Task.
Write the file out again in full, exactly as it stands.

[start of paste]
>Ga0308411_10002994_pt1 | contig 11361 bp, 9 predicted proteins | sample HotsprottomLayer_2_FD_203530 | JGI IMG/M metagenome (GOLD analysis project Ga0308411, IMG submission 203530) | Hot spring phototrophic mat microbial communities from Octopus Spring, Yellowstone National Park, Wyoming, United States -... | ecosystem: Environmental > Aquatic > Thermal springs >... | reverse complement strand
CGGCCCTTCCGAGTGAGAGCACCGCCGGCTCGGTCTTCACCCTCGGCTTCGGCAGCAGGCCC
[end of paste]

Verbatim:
>Ga0308411_10002994_pt1 | contig 11361 bp, 9 predicted proteins | sample HotsprottomLayer_2_FD_203530 | JGI IMG/M metagenome (GOLD analysis project Ga0308411, IMG submission 203530) | Hot spring phototrophic mat microbial communities from Octopus Spring, Yellowstone National Park, Wyoming, United States -... | ecosystem: Environmental > Aquatic > Thermal springs >... | reverse complement strand
CGGCCCTTCCGAGTGAGAGCACCGCCGGCTCGGTCTTCACCCTCGGCTTCGGCAGCAGGCCC